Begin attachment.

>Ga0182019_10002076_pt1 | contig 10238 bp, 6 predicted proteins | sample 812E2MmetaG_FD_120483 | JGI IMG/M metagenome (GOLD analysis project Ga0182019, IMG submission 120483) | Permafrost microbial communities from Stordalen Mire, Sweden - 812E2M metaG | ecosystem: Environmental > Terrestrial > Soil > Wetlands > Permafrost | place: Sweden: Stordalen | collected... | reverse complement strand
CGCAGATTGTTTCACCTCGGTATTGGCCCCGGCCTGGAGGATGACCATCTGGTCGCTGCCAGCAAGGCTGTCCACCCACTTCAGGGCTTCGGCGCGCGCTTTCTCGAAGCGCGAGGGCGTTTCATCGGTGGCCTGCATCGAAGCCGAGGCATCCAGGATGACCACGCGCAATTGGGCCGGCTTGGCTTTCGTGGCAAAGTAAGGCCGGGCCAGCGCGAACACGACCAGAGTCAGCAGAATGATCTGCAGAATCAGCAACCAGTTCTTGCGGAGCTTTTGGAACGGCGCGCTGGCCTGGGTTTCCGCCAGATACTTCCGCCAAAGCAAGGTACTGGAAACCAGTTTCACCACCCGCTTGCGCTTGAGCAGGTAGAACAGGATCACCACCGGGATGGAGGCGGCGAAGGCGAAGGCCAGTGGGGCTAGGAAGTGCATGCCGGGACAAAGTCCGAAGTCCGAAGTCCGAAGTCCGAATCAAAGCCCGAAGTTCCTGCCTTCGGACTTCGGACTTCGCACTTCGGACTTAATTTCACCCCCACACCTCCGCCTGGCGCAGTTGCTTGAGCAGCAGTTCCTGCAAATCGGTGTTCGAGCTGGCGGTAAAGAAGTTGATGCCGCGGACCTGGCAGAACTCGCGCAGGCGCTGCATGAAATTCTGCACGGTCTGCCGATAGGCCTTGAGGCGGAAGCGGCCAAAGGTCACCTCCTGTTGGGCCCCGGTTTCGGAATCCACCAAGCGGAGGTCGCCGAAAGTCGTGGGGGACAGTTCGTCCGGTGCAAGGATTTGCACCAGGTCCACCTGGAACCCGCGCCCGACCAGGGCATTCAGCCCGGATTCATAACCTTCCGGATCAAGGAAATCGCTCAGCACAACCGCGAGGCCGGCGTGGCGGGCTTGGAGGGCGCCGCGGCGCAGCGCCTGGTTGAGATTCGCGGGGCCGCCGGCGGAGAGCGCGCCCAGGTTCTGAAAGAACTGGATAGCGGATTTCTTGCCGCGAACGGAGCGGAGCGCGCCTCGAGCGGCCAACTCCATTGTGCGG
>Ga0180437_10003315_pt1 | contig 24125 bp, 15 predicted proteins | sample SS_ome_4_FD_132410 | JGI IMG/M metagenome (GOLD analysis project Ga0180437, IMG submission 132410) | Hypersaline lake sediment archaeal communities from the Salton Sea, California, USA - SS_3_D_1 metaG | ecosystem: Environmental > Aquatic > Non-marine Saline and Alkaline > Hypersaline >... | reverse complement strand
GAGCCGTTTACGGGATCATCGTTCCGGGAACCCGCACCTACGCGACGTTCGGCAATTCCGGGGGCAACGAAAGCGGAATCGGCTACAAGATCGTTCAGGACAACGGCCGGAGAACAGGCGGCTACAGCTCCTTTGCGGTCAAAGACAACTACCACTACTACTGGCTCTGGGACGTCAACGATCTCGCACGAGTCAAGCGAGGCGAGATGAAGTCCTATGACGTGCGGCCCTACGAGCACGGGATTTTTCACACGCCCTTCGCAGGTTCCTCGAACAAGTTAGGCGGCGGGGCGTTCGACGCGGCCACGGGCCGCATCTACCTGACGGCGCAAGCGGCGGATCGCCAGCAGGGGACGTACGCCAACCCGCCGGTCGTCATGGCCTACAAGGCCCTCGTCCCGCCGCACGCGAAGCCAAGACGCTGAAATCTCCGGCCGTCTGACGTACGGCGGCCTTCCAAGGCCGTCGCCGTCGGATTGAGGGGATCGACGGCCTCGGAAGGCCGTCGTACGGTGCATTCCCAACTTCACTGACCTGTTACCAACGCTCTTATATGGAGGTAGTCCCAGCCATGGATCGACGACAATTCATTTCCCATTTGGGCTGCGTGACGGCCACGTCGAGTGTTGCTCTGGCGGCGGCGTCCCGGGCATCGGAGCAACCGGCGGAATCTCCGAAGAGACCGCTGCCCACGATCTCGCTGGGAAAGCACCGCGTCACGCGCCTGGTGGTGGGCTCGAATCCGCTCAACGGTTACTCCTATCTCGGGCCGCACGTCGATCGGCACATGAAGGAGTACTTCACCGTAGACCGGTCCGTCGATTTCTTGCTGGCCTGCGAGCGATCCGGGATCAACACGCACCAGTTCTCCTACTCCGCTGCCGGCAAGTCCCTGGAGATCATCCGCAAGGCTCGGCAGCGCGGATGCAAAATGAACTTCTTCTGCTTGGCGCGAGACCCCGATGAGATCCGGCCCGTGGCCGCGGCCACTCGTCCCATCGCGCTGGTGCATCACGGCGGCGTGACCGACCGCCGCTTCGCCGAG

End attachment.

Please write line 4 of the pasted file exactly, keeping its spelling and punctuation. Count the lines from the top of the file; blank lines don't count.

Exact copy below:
GAGCCGTTTACGGGATCATCGTTCCGGGAACCCGCACCTACGCGACGTTCGGCAATTCCGGGGGCAACGAAAGCGGAATCGGCTACAAGATCGTTCAGGACAACGGCCGGAGAACAGGCGGCTACAGCTCCTTTGCGGTCAAAGACAACTACCACTACTACTGGCTCTGGGACGTCAACGATCTCGCACGAGTCAAGCGAGGCGAGATGAAGTCCTATGACGTGCGGCCCTACGAGCACGGGATTTTTCACACGCCCTTCGCAGGTTCCTCGAACAAGTTAGGCGGCGGGGCGTTCGACGCGGCCACGGGCCGCATCTACCTGACGGCGCAAGCGGCGGATCGCCAGCAGGGGACGTACGCCAACCCGCCGGTCGTCATGGCCTACAAGGCCCTCGTCCCGCCGCACGCGAAGCCAAGACGCTGAAATCTCCGGCCGTCTGACGTACGGCGGCCTTCCAAGGCCGTCGCCGTCGGATTGAGGGGATCGACGGCCTCGGAAGGCCGTCGTACGGTGCATTCCCAACTTCACTGACCTGTTACCAACGCTCTTATATGGAGGTAGTCCCAGCCATGGATCGACGACAATTCATTTCCCATTTGGGCTGCGTGACGGCCACGTCGAGTGTTGCTCTGGCGGCGGCGTCCCGGGCATCGGAGCAACCGGCGGAATCTCCGAAGAGACCGCTGCCCACGATCTCGCTGGGAAAGCACCGCGTCACGCGCCTGGTGGTGGGCTCGAATCCGCTCAACGGTTACTCCTATCTCGGGCCGCACGTCGATCGGCACATGAAGGAGTACTTCACCGTAGACCGGTCCGTCGATTTCTTGCTGGCCTGCGAGCGATCCGGGATCAACACGCACCAGTTCTCCTACTCCGCTGCCGGCAAGTCCCTGGAGATCATCCGCAAGGCTCGGCAGCGCGGATGCAAAATGAACTTCTTCTGCTTGGCGCGAGACCCCGATGAGATCCGGCCCGTGGCCGCGGCCACTCGTCCCATCGCGCTGGTGCATCACGGCGGCGTGACCGACCGCCGCTTCGCCGAG